Analysis from Barnsley’s 1-1 home draw with Championship leaders Fulham on Saturday.

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TWO POINTS DROPPED BUT STILL POSITIVES AGAINST LEADERS

It was a difficult result to analyse, with powerful factors pulling in both directions. Any points dropped in Barnsley’s position are costly, and again they failed to manage their way to victory.

But they shaved another point off the gap to safety as all their rivals lost later in the afternoon. A good performance against the runaway leaders - in which they generally defended well, pressed superbly and counter-attacked incisively - was encouraging for their chances of picking up regular wins over lesser opponents. The key now is to find consistency in games such as Tuesday's home fixture with Bristol City, which they surely must win.

EXPECTED BIG FULHAM WIN KICKED INTO LONG GRASS

Fulham’s 18-man squad had been recruited for about £110million, with 14 internationals, which made Marco Silva’s post-match comments about Oakwell’s grass being too long seem rather silly.

Fulham were 14 points clear at the top, losing just two of their last 24, including four straight wins, while they had scored an eye-watering 89 goals – 36 more than anyone else – and had the joint best defensive record.

They were unbeaten in ten league away games, winning the last five while their tally of 44 away goals was almost double the next best in the division.

They had won 7-0 at both Blackburn and Reading this season and some may have feared a similar scoreline for the Reds, although that never felt realistic based on recent defensive displays.

Fulham were the latest side who appeared to turn up at Oakwell expecting victory only to be dragged into a real fight. They had the better chances but it certainly did not look like there were 22 places and 52 points between the sides.

SOFT PENALTY BUT REDS HAD BEEN DUE SOME LUCK

Fulham dominated early on and missed some good chances but then were dragged into a scrap by their whole-hearted, well-organised hosts who eventually took the lead.

Carlton Morris robbed Tosin Adarabioyo of the ball and sprinted into the box. He appeared to slip but referee Tim Robinson awarded a penalty, apparently on the advice of his linesman.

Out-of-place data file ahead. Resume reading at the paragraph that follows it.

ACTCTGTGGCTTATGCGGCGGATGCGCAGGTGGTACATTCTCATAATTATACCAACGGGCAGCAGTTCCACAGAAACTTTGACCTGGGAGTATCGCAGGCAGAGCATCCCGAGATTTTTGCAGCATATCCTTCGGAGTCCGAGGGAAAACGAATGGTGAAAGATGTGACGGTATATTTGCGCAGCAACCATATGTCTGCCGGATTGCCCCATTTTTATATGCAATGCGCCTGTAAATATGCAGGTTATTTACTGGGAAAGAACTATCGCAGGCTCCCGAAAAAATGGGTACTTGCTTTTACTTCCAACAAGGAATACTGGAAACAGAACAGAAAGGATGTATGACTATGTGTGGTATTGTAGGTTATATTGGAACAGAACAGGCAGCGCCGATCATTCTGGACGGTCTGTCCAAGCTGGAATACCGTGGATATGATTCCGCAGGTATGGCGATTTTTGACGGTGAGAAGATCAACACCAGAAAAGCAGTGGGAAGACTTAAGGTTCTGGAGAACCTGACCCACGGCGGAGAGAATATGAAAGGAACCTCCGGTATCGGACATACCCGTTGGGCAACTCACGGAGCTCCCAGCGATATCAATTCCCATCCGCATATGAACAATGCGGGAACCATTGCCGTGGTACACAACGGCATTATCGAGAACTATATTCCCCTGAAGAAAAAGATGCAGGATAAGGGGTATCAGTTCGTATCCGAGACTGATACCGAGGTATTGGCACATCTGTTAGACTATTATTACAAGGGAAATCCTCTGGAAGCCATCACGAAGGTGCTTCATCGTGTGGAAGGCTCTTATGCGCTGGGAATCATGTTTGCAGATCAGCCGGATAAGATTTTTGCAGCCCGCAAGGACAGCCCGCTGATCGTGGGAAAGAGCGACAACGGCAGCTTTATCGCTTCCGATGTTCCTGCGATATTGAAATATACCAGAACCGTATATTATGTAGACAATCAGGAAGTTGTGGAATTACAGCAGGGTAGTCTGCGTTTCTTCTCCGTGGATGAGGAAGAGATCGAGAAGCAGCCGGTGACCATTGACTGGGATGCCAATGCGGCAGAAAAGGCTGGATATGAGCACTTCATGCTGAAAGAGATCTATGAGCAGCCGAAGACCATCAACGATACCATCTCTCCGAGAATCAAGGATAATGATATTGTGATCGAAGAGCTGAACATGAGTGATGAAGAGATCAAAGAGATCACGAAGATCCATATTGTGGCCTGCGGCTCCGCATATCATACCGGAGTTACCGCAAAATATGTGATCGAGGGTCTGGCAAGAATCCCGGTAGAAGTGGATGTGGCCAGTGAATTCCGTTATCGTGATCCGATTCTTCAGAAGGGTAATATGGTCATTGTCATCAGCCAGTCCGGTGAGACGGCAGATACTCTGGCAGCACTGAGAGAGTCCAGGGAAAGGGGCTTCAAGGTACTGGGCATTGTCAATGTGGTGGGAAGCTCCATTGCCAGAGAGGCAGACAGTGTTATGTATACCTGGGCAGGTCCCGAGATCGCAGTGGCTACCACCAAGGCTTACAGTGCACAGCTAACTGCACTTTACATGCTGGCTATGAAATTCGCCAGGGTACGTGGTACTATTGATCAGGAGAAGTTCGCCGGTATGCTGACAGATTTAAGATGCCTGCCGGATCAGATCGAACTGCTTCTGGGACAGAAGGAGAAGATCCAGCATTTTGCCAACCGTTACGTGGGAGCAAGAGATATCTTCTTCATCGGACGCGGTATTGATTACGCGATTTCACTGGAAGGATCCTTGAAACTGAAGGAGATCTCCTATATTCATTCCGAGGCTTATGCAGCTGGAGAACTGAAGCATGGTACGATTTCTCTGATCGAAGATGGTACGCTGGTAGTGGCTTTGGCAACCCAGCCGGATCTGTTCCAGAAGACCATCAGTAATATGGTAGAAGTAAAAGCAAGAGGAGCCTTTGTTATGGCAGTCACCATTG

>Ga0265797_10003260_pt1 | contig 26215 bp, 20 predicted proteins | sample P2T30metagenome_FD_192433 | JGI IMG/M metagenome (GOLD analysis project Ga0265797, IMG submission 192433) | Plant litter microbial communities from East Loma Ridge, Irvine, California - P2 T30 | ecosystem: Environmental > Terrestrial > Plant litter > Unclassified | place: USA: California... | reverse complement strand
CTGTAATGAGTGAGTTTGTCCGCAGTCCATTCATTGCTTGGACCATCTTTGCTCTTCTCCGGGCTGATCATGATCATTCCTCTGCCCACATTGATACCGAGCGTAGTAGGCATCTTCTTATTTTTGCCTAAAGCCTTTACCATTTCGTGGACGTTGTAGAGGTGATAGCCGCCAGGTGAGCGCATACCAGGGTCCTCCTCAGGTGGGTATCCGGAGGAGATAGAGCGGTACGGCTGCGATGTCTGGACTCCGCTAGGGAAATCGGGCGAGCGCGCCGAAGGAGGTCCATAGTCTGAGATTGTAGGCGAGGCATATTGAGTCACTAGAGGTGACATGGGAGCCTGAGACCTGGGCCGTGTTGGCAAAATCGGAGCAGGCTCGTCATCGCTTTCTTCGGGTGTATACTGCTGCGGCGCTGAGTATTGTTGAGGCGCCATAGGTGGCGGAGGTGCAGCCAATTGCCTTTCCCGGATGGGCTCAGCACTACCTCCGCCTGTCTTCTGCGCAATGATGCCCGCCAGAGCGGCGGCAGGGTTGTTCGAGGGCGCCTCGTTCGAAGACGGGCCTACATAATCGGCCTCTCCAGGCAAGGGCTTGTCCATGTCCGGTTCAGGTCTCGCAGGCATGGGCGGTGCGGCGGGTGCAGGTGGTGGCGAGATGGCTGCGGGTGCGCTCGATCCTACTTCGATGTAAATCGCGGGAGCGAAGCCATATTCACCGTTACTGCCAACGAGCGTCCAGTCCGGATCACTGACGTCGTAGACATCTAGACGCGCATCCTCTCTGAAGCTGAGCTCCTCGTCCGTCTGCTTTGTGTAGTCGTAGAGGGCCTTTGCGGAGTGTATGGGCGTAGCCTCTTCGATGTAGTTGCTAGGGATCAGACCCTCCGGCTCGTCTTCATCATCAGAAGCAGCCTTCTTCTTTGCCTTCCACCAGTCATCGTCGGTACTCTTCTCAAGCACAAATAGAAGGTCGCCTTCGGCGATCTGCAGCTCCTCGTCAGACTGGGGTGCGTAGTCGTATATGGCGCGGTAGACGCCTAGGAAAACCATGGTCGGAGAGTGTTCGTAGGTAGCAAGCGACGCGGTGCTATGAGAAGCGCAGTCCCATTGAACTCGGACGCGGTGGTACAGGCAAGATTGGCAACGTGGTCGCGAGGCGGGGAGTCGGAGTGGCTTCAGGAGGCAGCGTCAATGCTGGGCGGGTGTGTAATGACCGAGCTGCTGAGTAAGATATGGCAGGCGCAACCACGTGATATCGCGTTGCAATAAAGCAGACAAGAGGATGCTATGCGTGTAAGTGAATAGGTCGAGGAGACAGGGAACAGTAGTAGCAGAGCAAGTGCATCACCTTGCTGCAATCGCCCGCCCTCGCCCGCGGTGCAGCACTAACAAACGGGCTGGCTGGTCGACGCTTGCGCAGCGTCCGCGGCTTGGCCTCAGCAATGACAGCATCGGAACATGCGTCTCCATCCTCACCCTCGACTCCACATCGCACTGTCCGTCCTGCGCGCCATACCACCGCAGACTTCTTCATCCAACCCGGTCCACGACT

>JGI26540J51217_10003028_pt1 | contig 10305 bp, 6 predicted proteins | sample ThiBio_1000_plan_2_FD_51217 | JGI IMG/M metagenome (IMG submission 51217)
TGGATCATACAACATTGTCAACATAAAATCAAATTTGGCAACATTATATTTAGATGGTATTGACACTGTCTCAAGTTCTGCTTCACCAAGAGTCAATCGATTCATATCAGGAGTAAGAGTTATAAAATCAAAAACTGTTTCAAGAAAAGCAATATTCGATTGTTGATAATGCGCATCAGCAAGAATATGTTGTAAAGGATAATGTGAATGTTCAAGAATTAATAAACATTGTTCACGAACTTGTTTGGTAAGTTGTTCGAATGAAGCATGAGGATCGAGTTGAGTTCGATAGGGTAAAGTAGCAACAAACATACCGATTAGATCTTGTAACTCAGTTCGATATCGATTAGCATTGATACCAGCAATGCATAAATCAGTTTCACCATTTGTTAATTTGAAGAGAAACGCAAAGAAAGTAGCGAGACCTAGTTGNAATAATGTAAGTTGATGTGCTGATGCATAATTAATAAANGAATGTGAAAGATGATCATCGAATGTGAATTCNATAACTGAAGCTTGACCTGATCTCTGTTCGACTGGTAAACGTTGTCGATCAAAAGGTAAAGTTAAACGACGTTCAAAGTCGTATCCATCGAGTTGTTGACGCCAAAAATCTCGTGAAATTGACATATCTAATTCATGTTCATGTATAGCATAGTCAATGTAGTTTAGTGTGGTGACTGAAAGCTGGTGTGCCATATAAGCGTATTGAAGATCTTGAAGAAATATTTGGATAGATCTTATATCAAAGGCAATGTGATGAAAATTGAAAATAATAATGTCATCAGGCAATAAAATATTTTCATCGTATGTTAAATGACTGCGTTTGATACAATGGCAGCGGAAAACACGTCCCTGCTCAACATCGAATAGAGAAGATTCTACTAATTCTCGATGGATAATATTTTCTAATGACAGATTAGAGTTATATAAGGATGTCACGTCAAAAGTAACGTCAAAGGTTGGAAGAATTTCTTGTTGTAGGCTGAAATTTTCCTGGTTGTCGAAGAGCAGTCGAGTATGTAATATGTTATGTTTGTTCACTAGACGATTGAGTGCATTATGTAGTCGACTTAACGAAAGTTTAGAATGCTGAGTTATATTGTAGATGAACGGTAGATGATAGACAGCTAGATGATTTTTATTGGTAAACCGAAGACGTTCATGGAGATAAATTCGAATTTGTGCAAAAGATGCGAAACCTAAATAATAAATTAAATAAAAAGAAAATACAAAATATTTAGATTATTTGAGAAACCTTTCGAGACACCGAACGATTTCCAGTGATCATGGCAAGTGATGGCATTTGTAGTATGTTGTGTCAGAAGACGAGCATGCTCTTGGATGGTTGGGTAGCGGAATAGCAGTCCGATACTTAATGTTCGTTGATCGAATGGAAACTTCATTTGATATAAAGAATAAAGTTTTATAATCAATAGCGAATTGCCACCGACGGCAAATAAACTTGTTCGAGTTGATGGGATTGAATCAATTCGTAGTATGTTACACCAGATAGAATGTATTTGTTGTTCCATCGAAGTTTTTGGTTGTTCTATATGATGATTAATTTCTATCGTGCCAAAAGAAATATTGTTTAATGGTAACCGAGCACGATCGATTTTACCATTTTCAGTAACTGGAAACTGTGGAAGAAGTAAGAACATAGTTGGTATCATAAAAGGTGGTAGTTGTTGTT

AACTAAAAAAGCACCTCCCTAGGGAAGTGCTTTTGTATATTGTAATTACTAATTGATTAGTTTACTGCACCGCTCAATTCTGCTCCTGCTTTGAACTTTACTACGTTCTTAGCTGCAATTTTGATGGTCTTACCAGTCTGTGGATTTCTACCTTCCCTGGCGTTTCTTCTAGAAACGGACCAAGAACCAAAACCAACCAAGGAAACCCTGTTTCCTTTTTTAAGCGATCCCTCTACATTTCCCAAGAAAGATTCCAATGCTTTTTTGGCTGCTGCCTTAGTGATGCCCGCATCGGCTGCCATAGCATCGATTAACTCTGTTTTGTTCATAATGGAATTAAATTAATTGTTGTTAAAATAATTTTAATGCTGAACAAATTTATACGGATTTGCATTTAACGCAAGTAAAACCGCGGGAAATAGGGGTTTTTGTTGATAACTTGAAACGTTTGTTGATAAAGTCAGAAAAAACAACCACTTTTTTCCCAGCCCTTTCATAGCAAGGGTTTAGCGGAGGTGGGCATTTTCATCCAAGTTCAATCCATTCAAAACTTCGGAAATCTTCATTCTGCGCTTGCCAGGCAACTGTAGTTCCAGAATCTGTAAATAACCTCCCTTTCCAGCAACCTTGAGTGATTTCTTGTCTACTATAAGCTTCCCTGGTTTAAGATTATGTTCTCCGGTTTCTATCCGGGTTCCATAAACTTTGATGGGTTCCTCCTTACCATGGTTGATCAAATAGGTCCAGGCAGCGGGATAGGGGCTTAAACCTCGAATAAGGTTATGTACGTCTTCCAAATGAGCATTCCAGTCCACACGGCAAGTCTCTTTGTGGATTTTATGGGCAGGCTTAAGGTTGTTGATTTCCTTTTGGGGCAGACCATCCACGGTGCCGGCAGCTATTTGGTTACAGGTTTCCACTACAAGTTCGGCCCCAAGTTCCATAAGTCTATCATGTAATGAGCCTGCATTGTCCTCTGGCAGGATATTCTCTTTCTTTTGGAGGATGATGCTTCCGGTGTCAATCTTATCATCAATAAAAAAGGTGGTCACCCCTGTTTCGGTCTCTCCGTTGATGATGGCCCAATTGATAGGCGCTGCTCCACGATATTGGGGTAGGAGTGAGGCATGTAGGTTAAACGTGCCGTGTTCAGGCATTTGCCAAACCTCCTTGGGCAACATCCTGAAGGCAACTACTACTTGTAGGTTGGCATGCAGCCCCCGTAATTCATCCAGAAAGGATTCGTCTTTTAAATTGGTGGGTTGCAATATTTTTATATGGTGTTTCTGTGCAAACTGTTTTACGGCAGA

Asbaghi said he would rather have had a red card for what he saw as a pull by Tosin on Morris’ shirt outside the box.

It was a soft penalty but Barnsley will point to the two appeals they had turned down four days earlier against Stoke while they also had two injury-time equalisers harshly ruled out last month.

It was excellent play to get in that position in the first place by Morris who put in a huge effort up front on his own and looked exhausted by the end.

DEFENCE AND GOALKEEPER EXCELLENT

Michal Helik was a colossus at the back, making ten clearances – including one off the line – winning eight headers and blocking three shots. He and Mads Andersen, who also impressed, kept the Championship’s 35-goal top-scorer Aleksandar Mitrovic quiet.

Liam Kitching, at left-back, had one of his best games for the club, including taking a powerful free-kick right in the face.

Goalkeeper Brad Collins only had one save to make but it was an excellent one as he got down to his left keep out Carvalho’s effort seconds before the penalty was won at the other end.

SUBS AGAIN COST REDS A WIN

When the ball dropped in the Barnsley half after 86 minutes, second half substitutes Romal Palmer and Josh Benson seemed to hesitate only slightly but crucially, leaving it for each other. Fulham's Tom Cairney – who had come on at half-time but was up to the pace of the game – won the tackle and flattened Palmer.

The ball ran to Fabio Carvalho who set up Harry Wilson to curl a fine strike from just inside the box into the top left corner.

The Reds - who were excellent for the most part - were denied what could have been a season-changing win over the champions elect and instead were fortunate not to lose as Wilson missed a massive chance in injury-time.

It was reminiscent of four days earlier when Devante Cole, another substitute, was equally flat-footed when helping Stoke level in injury-time. You could go back further to Jasper Moon’s error at Coventry last month.

After struggling for a consistent side due to injuries and Covid cases, as well as many players being badly off form or low on confidence, Poya Asbaghi seems to have found 12 fit players who he trusts to play - or 11 on Saturday since Callum Styles dropped out with a minor injury and Matty Wolfe came in. The number would be higher if not for several long-term injuries.

Palmer, Benson and Cole have been benched after playing often early in the season but being very inconsistent.

They have been given bit-part roles but are still managing to undo all the good work the starting 11 has done, which may be a thorny issue in a tight-knit dressing room.

If they had not conceded two late levellers, the Reds would have had four extra points and be out of the relegation zone on goal difference.

Asbaghi said later that the players he brought off were exhausted and that he had to make changes in the third game of five in 15 days. He added that the substitutes’ mentality may not have been right and that that was his fault, but he cannot have anticipated such inexplicable errors.

Some supporters will say Asbaghi should have brought on Will Hondermarck or Aapo Halme into midfield but those players have barely played in months, with both apparently preferred in defence.

Asbaghi should have been able to trust Palmer and Benson to kick a loose ball down the pitch, but instead he may now have doubts about putting them on in the future.